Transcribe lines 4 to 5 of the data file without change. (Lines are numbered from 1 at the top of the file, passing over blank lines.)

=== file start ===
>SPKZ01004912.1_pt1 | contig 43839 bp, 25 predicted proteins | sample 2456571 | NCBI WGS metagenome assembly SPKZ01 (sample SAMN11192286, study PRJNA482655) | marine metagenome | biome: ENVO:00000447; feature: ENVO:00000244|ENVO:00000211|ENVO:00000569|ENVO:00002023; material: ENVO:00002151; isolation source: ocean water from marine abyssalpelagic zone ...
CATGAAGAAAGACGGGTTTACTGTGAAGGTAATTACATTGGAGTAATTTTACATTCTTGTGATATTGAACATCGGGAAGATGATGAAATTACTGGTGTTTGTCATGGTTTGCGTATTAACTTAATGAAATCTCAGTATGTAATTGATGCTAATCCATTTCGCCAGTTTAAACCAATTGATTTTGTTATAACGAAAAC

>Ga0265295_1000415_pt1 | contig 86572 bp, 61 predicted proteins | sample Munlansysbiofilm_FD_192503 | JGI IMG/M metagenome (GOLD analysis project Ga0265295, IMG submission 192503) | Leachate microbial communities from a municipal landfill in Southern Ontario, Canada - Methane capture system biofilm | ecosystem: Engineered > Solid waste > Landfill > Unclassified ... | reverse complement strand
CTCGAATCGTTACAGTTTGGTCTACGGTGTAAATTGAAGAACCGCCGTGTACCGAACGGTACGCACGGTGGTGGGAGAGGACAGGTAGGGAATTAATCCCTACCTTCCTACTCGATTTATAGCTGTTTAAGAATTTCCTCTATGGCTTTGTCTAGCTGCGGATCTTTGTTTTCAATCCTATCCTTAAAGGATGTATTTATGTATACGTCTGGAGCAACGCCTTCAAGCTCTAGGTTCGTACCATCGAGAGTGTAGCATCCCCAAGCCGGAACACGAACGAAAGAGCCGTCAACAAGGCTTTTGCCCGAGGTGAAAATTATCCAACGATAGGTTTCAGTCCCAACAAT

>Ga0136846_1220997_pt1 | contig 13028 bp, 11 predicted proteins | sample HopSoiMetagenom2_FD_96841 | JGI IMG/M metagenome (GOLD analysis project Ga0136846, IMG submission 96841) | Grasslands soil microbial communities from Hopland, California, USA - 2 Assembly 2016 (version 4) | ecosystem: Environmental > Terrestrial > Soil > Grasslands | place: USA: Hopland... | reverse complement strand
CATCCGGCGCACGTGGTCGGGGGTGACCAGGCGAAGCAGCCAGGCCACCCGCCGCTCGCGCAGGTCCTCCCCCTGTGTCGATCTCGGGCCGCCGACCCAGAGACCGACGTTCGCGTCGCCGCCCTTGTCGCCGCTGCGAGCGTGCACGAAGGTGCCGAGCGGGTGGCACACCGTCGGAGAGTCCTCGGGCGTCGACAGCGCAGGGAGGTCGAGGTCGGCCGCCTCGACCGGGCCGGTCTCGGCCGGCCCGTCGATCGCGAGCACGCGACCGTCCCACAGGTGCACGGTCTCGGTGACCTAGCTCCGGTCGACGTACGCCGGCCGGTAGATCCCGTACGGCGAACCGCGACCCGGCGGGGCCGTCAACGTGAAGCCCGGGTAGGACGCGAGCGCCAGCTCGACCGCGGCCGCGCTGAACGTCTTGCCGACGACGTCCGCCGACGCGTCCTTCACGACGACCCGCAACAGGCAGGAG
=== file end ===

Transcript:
CTCGAATCGTTACAGTTTGGTCTACGGTGTAAATTGAAGAACCGCCGTGTACCGAACGGTACGCACGGTGGTGGGAGAGGACAGGTAGGGAATTAATCCCTACCTTCCTACTCGATTTATAGCTGTTTAAGAATTTCCTCTATGGCTTTGTCTAGCTGCGGATCTTTGTTTTCAATCCTATCCTTAAAGGATGTATTTATGTATACGTCTGGAGCAACGCCTTCAAGCTCTAGGTTCGTACCATCGAGAGTGTAGCATCCCCAAGCCGGAACACGAACGAAAGAGCCGTCAACAAGGCTTTTGCCCGAGGTGAAAATTATCCAACGATAGGTTTCAGTCCCAACAAT

>Ga0136846_1220997_pt1 | contig 13028 bp, 11 predicted proteins | sample HopSoiMetagenom2_FD_96841 | JGI IMG/M metagenome (GOLD analysis project Ga0136846, IMG submission 96841) | Grasslands soil microbial communities from Hopland, California, USA - 2 Assembly 2016 (version 4) | ecosystem: Environmental > Terrestrial > Soil > Grasslands | place: USA: Hopland... | reverse complement strand